Kristina Andrade, a graduate of the Biomedical Science and Enterprise bachelor’s degree program in the Institute for Biomedical Sciences, Honors College student and an aspiring doctor, pursued practical experience in the medical field in the United States and Honduras during her years at Georgia State, while leading several health and science student organizations.
By LaTina Emerson
An aspiring doctor, Kristina Andrade wanted to gain valuable, practical experience in the medical field during her undergraduate studies, so she secured a job as a medical assistant at a women’s health care facility in the metro Atlanta area and also traveled abroad to Honduras to help set up medical clinics.
The New York City native, now a graduate of the Biomedical Science and Enterprise bachelor’s degree program in the Institute for Biomedical Sciences and Honors College, wants to become a physician and eventually open her own practice.
“My main goal is to improve the outcomes for those constantly overlooked in the health care system by taking care of them directly,” Andrade said.
As a member of Global Brigades, she spent a week volunteering in different communities in Honduras in May 2019.
“We were able to provide healthcare to communities without it by setting up clinics and training members of the community to be able to run them once we left,” Andrade said.
The group also built a water system in a community that didn’t have nearby water and constructed sanitation stations in the homes of families that were assigned to them.
Eager to gain clinical experience, Andrade applied for a job at Innovative Women’s HealthCare Solutions in Smyrna, Ga. She plans to continue working there until she applies to medical school next year. Her duties are both administrative and clinical.
In the front office, she’s responsible for checking in patients, scheduling appointments, verifying eligibility and benefits and other duties. In the back office, she escorts patients to their rooms, obtains vital signs and chief complaints, orders blood work and imaging, prepares specimens for the laboratory and more.
“I am responsible for supporting all the needs of the providers at our office,” Andrade said. “As I hope to open my own practice one day, this experience has shown me the ins and outs of managing a medical practice. I learn so much every day. Medical students rotate through our practice also, so it’s a great place to be while you’re trying to apply to medical school.”
During her studies at Georgia State, Andrade also became a member of Physician and Undergraduate Student Educational Partnerships, which allowed her to shadow various medical professionals. She joined the Minority Association of Pre-Health Students, an organization that provides opportunities to minorities pursuing careers in health care. She also attended conferences at Vanderbilt School of Medicine and Morehouse School of Medicine, and she thrived as a student leader, serving as president of the Beta Beta Beta Biological Honor Society (Tri-Beta) from 2019-20.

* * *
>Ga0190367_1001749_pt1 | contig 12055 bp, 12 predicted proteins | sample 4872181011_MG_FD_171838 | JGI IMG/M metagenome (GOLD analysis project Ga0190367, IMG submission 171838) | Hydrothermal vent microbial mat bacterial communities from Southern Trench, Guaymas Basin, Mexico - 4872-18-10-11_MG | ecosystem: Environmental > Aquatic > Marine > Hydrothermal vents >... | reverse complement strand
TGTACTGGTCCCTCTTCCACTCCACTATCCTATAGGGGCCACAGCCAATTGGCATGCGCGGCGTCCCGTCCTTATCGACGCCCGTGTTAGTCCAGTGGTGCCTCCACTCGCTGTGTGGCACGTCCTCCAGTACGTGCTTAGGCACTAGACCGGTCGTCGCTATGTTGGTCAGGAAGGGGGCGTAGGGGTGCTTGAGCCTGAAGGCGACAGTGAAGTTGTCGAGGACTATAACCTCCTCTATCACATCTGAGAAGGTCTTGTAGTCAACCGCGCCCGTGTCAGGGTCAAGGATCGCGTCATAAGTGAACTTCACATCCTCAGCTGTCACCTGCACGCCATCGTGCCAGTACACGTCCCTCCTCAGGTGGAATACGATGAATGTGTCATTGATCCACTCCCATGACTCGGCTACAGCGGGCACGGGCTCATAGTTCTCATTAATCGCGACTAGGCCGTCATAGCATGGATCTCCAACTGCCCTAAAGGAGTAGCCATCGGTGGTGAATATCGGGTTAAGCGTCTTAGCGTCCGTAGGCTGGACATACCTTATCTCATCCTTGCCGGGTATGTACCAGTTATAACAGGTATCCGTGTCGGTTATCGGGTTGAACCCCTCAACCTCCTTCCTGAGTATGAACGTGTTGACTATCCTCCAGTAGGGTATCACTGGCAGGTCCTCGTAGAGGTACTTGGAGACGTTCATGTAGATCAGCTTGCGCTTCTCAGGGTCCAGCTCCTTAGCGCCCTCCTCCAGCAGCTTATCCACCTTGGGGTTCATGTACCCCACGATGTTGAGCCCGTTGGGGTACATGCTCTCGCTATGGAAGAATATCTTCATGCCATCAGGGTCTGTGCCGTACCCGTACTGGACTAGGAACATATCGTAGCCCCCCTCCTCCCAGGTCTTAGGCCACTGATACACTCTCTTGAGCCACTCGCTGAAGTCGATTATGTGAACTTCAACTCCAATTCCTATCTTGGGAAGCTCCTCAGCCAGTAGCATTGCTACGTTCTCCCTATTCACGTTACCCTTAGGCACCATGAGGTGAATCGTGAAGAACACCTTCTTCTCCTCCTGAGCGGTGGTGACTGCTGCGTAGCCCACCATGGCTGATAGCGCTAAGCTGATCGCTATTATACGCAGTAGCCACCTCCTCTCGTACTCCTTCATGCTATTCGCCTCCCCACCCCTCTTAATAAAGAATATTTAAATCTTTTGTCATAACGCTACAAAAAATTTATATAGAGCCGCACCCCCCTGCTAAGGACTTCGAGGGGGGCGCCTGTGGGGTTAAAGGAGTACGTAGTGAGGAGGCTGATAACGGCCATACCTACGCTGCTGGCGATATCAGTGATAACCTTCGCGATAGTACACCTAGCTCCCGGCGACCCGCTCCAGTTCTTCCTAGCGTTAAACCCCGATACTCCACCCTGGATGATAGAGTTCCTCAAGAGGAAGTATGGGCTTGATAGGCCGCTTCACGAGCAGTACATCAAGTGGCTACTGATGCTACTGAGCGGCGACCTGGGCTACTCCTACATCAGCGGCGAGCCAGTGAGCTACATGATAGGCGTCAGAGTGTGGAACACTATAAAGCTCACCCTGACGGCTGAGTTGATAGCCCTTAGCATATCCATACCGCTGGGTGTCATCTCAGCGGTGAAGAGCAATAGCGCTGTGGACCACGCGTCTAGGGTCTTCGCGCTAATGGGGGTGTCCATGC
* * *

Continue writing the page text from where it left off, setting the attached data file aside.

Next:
To acquire knowledge of the research side of health care, Andrade worked as a research assistant in the Individual Differences and Developmental Psychopathology lab at Georgia State, where she observed prosocial behaviors in children weekly and assisted the principal investigator and graduate students with their research.
The road to achieving her dreams hasn’t been easy. Virtual learning during the pandemic was challenging for Andrade because she typically benefits from engaging with classmates and faculty in person.
As she was preparing to take the Medical College Admission Test (MCAT) exam, she was involved in a car accident in September 2020. Her injuries required medical attention, and she had to go back home to New York for a few months so she could receive in-network medical care. She became extremely discouraged, but one of her mentors advised her to apply to medical school next year. She is determined to meet her goal despite the setback.
Andrade chose to travel nearly 900 miles to attend Georgia State because it was important for her to be in a place that had opportunities for growth. She tried several majors before finding one that she was genuinely interested in and satisfied the prerequisites for medical school.
“My final change to Biomedical Science and Enterprise was exactly what I needed,” Andrade said. “I’ve benefitted from smaller class sizes, unique courses and getting a head start on learning about business. I learned how to read academic writing. I believe that the major also had a large focus on career readiness. After taking the careers class, I had everything I needed to know to pursue opportunities in this field.”